Traditional methods of IP protection aren’t going to cut it these days. Sophisticated hackers, weakening IP laws, and cutthroat competition all pose significant threats to a company’s IP. This is especially true for tech companies and startups that have the cash and desire to innovate. Here are the three biggest challenges to keeping IP safe and some things to consider to reduce the risk:
Trade Secret Divulgence
For decades, companies took comfort in keeping trade secrets a secret by limiting the number of people who had access to the information and assuming that they could trust people to keep quiet. Unfortunately, employees aren’t quite as loyal to their employers as they used to be. Gone are the days of the devoted worker who would spend thirty plus years of his or her working years at one company. Now, people jump from company to company constantly hoping to develop new skills and work their way up the socioeconomic ladder. And, with all of this company hopping, important information goes right along with that employee and very well may end up in a competitor's hands.
For this reason, it is wise to restrict information to the leadership team as much as possible. Confidential documents must be safely stored in a highly secure online repository that provides detailed tracking of the site’s access and use. Even if an employee needs to know certain items in order to do his/her job, the information should be limited, which can be accomplished by assigning permissions-based roles for data access. More importantly, companies must require extremely rigorous non-disclosure and confidentiality agreements to deter employees from divulging sensitive data.
Free Rider Problems
In addition to the possibility of employees leaking important information, there is always the potential for hackers to obtain data or for a company’s own lackadaisical approach to protecting its IP to allow information to seep out. Whether information is obtained illicitly or by accident, any ambitious free riders can exploit it for their own gain.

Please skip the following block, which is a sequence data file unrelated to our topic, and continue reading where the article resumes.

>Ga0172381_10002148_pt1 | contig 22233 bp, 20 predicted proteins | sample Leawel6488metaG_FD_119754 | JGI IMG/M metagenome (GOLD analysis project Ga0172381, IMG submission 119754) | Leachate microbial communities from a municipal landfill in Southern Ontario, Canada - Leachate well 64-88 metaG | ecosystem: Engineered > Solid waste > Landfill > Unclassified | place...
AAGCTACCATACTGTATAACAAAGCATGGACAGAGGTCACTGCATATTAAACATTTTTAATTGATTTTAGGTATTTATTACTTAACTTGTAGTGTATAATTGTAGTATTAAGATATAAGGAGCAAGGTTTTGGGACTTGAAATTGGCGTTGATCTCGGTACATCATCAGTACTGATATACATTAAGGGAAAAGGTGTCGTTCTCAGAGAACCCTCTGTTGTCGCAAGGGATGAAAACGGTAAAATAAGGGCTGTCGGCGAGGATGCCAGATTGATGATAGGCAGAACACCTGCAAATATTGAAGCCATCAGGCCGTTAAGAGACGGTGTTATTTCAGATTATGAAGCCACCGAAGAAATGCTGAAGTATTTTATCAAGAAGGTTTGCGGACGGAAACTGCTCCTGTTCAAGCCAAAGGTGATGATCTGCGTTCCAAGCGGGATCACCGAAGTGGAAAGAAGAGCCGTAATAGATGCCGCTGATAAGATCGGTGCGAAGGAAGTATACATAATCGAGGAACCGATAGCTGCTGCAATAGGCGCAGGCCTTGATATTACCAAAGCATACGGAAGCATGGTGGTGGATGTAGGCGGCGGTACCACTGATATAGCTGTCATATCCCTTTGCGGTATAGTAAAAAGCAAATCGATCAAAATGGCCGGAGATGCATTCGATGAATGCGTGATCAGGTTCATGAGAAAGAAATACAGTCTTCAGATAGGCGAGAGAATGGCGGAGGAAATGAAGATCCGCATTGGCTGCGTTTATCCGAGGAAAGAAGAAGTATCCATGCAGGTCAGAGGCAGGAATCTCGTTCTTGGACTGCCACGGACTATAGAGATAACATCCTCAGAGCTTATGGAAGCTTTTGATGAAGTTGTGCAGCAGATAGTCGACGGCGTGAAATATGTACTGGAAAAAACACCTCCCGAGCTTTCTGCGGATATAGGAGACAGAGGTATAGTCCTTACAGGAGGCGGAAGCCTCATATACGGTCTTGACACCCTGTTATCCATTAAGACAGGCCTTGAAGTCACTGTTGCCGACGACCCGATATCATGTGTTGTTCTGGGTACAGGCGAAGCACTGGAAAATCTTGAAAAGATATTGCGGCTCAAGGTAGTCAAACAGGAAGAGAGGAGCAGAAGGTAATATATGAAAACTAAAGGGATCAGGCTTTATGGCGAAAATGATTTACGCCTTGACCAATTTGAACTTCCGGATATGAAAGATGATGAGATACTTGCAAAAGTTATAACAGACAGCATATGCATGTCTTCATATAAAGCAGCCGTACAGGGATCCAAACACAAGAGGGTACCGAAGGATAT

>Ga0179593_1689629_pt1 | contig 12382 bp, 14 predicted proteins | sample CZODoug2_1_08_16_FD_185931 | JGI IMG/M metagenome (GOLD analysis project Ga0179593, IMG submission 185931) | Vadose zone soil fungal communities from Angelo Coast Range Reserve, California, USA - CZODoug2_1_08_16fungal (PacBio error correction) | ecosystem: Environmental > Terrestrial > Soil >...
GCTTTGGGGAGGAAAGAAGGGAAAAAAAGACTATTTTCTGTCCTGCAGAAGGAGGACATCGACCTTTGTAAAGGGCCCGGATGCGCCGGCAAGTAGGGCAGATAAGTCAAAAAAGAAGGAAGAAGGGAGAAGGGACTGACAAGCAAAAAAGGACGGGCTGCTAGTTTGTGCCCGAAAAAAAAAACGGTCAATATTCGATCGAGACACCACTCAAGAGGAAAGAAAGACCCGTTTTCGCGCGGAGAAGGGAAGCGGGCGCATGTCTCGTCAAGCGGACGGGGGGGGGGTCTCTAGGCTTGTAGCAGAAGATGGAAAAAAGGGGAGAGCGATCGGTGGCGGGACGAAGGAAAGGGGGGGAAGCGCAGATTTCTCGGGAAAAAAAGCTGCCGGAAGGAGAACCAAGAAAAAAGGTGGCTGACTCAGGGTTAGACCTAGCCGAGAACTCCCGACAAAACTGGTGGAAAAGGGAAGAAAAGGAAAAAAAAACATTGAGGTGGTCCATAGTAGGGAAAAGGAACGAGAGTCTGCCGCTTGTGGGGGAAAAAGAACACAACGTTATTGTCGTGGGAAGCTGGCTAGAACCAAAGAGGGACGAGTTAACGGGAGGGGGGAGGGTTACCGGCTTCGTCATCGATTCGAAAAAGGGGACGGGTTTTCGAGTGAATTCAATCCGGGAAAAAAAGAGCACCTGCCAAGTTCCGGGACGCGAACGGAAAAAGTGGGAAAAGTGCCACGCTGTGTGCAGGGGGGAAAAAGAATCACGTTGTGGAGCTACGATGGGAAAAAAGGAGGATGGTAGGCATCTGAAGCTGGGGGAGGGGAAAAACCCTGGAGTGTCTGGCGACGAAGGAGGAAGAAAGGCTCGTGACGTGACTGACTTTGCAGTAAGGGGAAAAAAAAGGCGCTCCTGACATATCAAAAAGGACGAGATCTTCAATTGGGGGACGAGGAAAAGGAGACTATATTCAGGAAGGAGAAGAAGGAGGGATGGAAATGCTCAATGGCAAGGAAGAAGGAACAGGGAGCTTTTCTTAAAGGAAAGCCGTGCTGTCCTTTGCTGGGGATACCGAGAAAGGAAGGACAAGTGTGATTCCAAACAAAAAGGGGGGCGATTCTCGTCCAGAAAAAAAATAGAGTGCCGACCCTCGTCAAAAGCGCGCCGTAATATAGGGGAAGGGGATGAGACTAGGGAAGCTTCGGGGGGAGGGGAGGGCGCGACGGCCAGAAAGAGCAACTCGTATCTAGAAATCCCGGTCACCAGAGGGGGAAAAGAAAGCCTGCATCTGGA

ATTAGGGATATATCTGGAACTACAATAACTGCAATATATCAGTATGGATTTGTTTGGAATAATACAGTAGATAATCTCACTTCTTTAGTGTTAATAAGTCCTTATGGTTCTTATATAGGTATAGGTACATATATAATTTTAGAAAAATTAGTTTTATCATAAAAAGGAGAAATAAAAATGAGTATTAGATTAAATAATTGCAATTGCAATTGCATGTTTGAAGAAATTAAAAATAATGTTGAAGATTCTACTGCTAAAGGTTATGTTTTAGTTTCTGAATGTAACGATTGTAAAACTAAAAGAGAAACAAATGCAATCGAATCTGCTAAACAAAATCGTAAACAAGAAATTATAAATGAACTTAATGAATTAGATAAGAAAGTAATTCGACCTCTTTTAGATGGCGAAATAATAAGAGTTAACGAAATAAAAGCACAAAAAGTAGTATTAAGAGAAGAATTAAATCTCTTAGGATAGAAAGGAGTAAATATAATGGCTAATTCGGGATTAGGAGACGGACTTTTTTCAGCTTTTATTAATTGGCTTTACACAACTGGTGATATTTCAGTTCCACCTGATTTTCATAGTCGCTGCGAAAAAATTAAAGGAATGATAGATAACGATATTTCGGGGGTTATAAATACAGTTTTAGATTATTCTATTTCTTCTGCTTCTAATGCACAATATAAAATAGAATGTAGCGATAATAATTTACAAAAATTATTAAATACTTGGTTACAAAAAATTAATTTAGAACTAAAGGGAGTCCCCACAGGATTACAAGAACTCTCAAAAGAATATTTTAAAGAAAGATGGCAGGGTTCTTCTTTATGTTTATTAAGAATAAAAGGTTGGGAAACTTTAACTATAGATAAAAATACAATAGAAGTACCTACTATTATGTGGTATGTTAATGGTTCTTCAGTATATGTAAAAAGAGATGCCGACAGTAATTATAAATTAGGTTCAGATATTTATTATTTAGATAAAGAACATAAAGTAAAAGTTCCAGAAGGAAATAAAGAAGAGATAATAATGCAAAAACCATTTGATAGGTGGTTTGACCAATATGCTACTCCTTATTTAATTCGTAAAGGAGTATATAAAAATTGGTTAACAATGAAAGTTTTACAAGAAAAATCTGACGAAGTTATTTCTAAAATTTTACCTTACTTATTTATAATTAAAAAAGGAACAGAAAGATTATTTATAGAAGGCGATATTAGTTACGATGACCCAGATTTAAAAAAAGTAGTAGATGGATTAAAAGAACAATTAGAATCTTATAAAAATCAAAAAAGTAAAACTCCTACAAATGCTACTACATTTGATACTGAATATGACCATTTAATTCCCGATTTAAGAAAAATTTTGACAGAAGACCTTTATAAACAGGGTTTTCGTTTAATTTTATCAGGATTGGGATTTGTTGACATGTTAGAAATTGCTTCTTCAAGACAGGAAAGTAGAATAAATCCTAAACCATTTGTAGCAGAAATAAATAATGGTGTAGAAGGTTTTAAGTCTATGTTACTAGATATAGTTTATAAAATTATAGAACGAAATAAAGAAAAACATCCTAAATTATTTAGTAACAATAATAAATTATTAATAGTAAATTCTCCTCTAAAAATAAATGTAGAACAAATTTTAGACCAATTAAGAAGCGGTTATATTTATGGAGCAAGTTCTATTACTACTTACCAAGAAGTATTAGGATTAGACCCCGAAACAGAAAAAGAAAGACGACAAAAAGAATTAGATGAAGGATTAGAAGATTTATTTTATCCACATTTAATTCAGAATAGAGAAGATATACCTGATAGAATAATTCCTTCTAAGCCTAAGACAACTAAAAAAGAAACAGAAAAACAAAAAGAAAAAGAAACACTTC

This is yet another reason that companies must take the time to really consider which pieces of information are crucial to their survival and assess whether they are doing everything they can to safeguard it. An IP protection plan should be an integral facet to a company’s strategic plan and resources must be invested into services that offer maximum protection.
A depressing number of patents end up being invalidated (most figures estimate that well over half of them are struck down), so this isn’t exactly the strongest source of protection. This doesn’t mean that companies shouldn’t take the time to file for protection. It just means that it cannot be the sole protective method employed. We cannot emphasize enough how important it is for companies to take a multi-faceted approach to protecting IP. It is key for this to be done as early as possible and requires periodic assessment to ensure the most up to date measures are in place. It would be most unfortunate for a company to crumble due to pilfered IP all because it used outdated technology or waited to act subsequent to the breach.